Pirate Life craft brewery; a dream, a reality and huge plans for the future
We love the passion of the Pirate Life team and its founders; Jack Cameron and Jared “Red” Proudfoot. They both first worked and also lived together when they brewers at
BrewDog in Scotland. Both from WA, they had a vision to create great beer. They returned to the shores of WA where Jack worked at Little Creatures and Red helped set up Cheek
Monkey in Margaret River. With the input of Jack’s dad Michael, who is now CEO, they were able to follow their dream and establish Pirate Life in Adelaide in 2014. In the first year they produced 600,000 litres and today it’s 3.61 million litres with 9 core range beers.
We spoke to Ed Smiles, Pirate Life store manager to find out more about this growing and innovative brewery. Ed looks after the merchandising through the store and online. Merchandise includes Tshirts, long tops, hoodies, caps, skateboards, stubby holders, glasses. Plus track suits, board shorts and underpants and beanies for winter. Then going into summer they will have a few fun releases, we can’t wait.
At the brewery as well as being able to go on a tour and taste their great beer (and buy), they also have a sensory table where customers can see what hops and malts look like as well as taste. It’s the perfect way to educate customers and help them understand the key elements in the brewing process.
Ed was kind enough to answer a few questions we had after we visited the brewery earlier in the year.
1. How many of the beers that you make are on tap?
“We have two taps and on these taps we rotate around the full range. We have 9 beers in cans that are always available. These are our core 9 (IPA, Mosaic, , Stout, IIPA, Throwback IPA, Golden Era, Hopco, Pale Ale, Ballast Point). Plus we have our small batches and one offs that go into kegs.”
2. What’s next to make and to add to the core range?
“From next month we will add a Pilsner to cans – this is the Nelson. It is a proper lager. We are only using Nelson Sauvin as a hop. It’s a unique bright profile and smashable at 4.8%.”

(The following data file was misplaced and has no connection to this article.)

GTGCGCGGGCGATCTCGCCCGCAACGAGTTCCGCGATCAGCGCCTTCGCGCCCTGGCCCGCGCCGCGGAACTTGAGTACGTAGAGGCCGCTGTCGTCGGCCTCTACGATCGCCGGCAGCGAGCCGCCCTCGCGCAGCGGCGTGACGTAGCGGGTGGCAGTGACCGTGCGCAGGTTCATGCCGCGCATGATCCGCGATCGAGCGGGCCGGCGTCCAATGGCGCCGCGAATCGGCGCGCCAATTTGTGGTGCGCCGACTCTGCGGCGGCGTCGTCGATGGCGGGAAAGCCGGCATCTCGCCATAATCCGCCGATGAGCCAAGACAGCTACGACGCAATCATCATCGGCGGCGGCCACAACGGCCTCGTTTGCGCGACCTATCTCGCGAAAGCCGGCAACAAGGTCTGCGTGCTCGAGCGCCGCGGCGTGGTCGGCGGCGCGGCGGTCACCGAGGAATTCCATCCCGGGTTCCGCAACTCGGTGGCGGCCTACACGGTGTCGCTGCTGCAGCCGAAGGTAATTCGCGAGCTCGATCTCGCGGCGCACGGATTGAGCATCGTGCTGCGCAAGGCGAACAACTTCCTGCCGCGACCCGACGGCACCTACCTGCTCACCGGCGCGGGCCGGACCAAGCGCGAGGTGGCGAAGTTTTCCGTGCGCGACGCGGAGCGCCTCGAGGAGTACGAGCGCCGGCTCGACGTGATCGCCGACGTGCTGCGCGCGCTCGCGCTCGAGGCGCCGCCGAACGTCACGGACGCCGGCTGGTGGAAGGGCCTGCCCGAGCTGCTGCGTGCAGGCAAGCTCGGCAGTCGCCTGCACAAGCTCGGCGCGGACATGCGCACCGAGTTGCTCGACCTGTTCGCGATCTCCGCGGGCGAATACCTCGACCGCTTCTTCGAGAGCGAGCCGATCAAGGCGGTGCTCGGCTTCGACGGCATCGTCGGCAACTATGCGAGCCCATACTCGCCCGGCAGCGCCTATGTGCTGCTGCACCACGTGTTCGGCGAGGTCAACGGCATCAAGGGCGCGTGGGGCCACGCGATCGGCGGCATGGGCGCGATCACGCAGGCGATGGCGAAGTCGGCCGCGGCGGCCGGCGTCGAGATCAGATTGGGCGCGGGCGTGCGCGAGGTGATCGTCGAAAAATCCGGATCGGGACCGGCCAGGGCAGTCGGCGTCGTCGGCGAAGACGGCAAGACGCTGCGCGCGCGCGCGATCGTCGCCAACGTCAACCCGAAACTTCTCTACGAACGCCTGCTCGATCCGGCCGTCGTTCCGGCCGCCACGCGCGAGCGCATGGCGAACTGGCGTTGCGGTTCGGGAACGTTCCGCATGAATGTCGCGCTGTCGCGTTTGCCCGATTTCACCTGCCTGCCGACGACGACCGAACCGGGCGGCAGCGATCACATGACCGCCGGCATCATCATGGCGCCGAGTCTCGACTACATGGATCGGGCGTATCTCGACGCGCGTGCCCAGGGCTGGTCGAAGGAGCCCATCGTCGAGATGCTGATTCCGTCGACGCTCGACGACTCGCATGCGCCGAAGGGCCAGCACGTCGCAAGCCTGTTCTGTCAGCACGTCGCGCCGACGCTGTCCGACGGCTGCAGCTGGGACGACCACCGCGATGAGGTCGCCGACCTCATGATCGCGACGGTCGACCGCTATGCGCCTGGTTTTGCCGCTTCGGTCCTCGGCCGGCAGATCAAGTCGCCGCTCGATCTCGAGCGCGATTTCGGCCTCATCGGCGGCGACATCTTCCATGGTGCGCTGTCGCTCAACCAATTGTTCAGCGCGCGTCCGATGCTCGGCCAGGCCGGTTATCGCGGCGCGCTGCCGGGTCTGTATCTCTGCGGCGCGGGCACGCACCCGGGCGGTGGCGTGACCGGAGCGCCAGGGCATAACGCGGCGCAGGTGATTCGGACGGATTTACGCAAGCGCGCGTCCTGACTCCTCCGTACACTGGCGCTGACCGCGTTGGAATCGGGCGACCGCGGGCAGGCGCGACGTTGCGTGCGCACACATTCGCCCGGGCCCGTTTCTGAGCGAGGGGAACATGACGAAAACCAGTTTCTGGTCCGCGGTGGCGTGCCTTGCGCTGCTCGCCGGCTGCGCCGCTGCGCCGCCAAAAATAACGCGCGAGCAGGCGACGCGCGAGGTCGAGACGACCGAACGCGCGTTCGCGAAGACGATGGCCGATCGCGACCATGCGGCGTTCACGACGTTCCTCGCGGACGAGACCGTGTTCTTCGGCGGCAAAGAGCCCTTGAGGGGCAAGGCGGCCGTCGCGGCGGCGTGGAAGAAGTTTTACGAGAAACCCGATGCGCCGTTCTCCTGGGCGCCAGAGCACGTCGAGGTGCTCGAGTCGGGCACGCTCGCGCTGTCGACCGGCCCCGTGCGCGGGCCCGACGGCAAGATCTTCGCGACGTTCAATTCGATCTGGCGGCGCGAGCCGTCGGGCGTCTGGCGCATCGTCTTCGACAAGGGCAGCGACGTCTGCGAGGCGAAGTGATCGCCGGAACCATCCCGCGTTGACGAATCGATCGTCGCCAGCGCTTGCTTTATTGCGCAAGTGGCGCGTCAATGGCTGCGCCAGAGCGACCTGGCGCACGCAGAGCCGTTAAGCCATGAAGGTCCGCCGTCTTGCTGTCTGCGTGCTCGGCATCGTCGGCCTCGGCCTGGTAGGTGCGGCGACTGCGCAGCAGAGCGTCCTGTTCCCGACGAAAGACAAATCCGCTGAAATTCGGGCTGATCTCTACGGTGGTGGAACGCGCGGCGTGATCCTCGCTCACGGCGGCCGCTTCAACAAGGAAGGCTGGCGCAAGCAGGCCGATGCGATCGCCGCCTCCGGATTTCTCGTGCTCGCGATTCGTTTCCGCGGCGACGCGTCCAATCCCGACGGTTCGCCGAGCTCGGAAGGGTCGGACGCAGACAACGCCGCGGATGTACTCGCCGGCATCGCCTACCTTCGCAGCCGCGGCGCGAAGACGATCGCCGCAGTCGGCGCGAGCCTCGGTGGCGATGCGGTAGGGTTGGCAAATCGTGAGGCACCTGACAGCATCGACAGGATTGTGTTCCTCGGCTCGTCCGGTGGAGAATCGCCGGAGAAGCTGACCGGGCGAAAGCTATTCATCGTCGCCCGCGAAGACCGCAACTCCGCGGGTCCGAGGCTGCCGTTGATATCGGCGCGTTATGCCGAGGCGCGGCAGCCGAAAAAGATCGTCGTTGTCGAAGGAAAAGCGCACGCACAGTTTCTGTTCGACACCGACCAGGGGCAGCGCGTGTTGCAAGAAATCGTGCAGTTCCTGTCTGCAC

The characteristics include “fresh crushed gooseberries,” an attribute usually associated with New Zealand Sauvignon Blanc, hence the name.”
3. Pirate Life is only three years young but in that time, they have been able to build a business……why do you think it’s been so ‘successful’?
“For four reasons:
• Quality of product
• And consistency of that quality
• With good accessibility of that product
• Plus tight branding and easy to get into the hand of our consumers”
4. What inspired the team to start packaging in aluminium cans?
“It comes down to the fact that it is the best possible vessel. Unlike glass, no light can get in, plus it’s 30% lighter than bottle and aluminium is endlessly recyclable. Although a canning line is more expensive than a bottling line, it’s more ethical and environmentally friendly.”
5. What research was done to start doing this?
“The guys were focused on trying to protect the beer and through research, they had been aware for a number of years that aluminium is a superior vessel. The technology has evolved for cans and in 2014 it was a visual difference where you can actually market the whole can vs the limitations on a beer bottle.”
Check out their cans; the full ingredients is at the top of the can!
6. What keeps the company going?
“We are all invested in the brand and we are with it to succeed/for the long haul. Red is an exciting person to work with and has the best recipes.
Mike Cameron has said from the get go that we don’t just want to make the current style but we want to be the new style. We want to come up with beers that people have not thought of before…show off ingredients and how delicious you can make a beer. Making beer that you’re proud of.”
7. How large is the team and how many are actively involved in the brewing?
“The cellar and brew kit is 7 full time staff on a 24/5 AM and PM and night shift. In the company with sales reps and admin it is 52.”
8. What is the capacity today?
From memory 3.61 million litres. We package everything on site; all to can and keg. 85% goes into can and the rest to keg which is for the pub.”